Our BBCH Story
Our Barbara Bush Children’s Hospital story started back on July 20, 2008, when our daughter Addison was born. We quickly knew that things were going to be difficult. When Addison was 5 days old she was diagnosed with a genetic condition called Smith Lemli Opitz, which at the root of the condition means that Addison could not produce her own cholesterol. For that reason she had many severe complications which included a failure to thrive, difficulties with swallowing and eating which ultimately led to a feeding tube inserted surgically. Addison also had numerous developmental delays and a weak immune system to top it off. Despite all of those challenges, she was the sweetest little girl ever with a smile that brightened every room!
When she was about 2 weeks old she had her first surgery for placement of her feeding tube. Unfortunately, she developed a complication a few days later and was rushed to the pediatric intensive care unit later that night. The ICU can be a scary place, so when we woke that morning to see that Addison’s ICU nurse colored a beautiful sign for above Addison’s bed it brought comfort when we needed it most.
Addison was in the ICU for a couple very long weeks with countless tests and procedures. Finally, one day when my husband and I were driving in I said to him, “We just need to take Addison home today”. It is incredibly challenging having a child in the hospital for many reasons. We had been driving back and forth to the hospital for about a month, waking up early and staying late. When we got to the hospital that morning, the doctors let us know that Addison was not improving and that she was unlikely to get better. It was the worst thing a parent could ever hear.
At that point we decided enough was enough and we asked the doctors to help us get ready to take her home. We were determined to take Addison to the beach, and feel the sun on her face and dip her toes in the ocean water. We were beyond grateful that our team of doctors were able to help us and quickly got all of our discharge work in order. One of the doctors warned us that Addison was unlikely to survive the car ride home.
Well, not only did she make the car ride home, we went to the beach and experienced many other amazing memories for almost 11 years that were not guaranteed.
Among her happy memories there are plenty of not so good ones too. She has spent at least 200 days and nights in the hospital, 5 surgeries, and too many procedures to try and count. The amazing doctors and nurses were always so welcoming and compassionate. The Barbara Bush Children’s Hospital became a second home for us filled with familiar and friendly faces. We remain close with many of them still today and we’re proud to call them friends.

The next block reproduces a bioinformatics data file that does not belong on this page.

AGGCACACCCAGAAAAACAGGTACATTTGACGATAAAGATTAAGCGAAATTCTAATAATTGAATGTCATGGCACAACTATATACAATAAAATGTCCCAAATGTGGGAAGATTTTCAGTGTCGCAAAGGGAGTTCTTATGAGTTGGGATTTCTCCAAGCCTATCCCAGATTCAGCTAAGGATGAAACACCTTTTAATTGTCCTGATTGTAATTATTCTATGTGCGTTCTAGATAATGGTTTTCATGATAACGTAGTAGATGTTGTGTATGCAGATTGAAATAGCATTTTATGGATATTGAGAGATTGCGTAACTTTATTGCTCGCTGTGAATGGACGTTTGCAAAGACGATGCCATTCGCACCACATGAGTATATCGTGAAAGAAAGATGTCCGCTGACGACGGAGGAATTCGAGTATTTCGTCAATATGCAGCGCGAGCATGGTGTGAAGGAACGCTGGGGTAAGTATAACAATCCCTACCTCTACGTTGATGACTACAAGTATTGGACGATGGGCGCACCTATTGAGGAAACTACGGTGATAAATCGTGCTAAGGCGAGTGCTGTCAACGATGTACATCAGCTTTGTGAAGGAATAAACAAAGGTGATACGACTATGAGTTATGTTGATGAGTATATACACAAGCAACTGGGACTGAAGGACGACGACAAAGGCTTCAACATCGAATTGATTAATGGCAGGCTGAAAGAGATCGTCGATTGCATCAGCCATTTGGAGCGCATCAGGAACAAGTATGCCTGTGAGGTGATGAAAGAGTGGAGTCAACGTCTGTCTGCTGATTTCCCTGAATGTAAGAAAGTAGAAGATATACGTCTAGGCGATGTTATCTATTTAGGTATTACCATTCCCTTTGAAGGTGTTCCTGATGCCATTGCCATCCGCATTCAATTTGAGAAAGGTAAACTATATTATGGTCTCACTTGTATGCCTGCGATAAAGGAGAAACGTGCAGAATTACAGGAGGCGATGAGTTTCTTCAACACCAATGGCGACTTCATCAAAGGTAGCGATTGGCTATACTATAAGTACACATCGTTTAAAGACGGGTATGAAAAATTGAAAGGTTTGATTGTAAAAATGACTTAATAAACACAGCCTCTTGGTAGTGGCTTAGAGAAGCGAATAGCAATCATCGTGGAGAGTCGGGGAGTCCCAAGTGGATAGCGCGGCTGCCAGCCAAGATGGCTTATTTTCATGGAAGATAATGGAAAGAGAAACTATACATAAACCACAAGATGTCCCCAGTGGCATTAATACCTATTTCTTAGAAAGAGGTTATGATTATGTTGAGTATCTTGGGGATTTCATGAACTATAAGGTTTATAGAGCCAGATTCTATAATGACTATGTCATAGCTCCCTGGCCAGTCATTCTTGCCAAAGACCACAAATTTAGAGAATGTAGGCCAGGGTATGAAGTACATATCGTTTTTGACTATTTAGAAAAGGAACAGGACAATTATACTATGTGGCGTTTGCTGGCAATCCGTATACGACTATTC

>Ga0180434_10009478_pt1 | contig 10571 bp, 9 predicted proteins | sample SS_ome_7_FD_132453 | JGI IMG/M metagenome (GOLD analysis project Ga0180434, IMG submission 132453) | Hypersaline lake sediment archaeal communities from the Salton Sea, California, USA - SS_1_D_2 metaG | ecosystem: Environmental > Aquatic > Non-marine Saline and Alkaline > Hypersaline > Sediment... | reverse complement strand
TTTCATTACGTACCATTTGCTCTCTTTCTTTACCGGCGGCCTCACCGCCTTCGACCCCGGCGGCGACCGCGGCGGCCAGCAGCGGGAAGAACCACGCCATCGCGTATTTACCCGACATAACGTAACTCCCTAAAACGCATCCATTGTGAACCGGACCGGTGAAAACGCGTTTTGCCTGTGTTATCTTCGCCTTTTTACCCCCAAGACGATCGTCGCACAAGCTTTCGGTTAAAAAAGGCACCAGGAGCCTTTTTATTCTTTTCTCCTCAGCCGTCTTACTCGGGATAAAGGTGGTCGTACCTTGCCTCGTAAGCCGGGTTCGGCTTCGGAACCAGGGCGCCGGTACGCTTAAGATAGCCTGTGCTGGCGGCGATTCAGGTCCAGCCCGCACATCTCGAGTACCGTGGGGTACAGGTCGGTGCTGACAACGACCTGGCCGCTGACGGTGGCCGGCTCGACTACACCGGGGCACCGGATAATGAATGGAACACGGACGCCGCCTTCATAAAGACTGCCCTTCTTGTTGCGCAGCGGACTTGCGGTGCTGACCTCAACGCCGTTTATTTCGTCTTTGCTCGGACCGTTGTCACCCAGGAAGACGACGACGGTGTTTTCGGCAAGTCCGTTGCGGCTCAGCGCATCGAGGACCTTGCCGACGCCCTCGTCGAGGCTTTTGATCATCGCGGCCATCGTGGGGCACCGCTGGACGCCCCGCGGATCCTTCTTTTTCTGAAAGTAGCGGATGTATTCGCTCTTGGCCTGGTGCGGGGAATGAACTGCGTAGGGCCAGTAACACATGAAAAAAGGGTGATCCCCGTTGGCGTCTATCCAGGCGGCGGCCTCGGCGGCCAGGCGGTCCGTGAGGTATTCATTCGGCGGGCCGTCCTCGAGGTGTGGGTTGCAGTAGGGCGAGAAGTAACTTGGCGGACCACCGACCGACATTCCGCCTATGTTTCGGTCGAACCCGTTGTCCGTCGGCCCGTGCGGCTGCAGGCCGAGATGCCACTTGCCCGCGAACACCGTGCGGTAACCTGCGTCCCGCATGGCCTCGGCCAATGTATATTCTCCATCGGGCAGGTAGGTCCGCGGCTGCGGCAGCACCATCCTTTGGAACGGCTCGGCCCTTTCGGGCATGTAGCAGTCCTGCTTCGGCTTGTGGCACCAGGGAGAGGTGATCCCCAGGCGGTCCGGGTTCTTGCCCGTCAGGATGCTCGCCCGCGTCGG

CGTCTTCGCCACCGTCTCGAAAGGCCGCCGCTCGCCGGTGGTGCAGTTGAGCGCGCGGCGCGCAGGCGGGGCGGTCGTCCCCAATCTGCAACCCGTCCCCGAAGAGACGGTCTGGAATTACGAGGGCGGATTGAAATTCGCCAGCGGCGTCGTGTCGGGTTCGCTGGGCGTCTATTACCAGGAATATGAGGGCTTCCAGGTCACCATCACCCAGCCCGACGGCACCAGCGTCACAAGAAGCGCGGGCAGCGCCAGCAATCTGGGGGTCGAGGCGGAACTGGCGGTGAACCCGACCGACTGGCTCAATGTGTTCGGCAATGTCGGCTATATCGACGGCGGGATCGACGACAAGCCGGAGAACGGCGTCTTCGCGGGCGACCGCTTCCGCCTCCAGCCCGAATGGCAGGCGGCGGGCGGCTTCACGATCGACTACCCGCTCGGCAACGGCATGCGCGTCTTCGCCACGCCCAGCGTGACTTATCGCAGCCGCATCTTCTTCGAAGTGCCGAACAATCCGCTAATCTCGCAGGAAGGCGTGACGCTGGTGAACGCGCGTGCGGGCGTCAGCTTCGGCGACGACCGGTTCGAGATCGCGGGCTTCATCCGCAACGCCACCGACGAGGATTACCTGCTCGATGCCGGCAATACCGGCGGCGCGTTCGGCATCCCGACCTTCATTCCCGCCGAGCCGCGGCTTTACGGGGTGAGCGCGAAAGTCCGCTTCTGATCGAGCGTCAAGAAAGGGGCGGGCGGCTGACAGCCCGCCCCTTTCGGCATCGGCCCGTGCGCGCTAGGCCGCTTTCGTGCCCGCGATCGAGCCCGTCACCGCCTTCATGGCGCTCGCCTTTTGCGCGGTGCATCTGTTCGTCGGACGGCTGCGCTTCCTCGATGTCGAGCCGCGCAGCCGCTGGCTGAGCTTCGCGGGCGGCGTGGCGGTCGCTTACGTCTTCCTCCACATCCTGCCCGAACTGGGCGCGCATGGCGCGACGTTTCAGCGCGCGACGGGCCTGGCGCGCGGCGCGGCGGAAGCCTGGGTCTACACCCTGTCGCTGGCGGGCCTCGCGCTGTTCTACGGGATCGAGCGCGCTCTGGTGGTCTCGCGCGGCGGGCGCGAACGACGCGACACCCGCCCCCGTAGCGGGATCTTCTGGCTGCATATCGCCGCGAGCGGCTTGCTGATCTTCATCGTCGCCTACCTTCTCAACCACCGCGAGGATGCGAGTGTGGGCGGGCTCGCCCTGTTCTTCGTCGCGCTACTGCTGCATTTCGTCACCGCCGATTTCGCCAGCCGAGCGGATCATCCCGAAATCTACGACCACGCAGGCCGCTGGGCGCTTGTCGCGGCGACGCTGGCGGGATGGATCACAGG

When Addison was in the hospital with the Flu in February 2019 it became clear to me that we needed to find a way to give back to such a special place close to our hearts. During that stay we had the pleasure of meeting Cara, the Child Life Specialist at BBCH and she was truly amazing. This was Addison first visit to the ICU since our son Owen was born. Cara was so wonderful with Owen and explained the medical terms on his level so he wouldn’t be scared when he walked into his big sister’s room. She even supplied him with a basket of toys to keep in Addison’s room to make him feel more comfortable.
After we were discharged I teamed up with Cara to put in place a closet for the parents of children staying in the hospital. It is filled with essentials from home, comfy pants, phone chargers parents may have forgotten to pack, a yummy snack, blankets, journals and more. It is currently supporting the PICU and will hopefully be rolled out to the NICU very soon. The Parent’s Closet is a privately funded support system for parents provided by the Babygirl Foundation. There is an Amazon wish list available to purchase parents closet as well.
Sadly Addison did not get to see the closet that was inspired by our many hospital stays and the experiences we had over those almost 11 years. She passed away June 23, 2019 but her legacy will live on.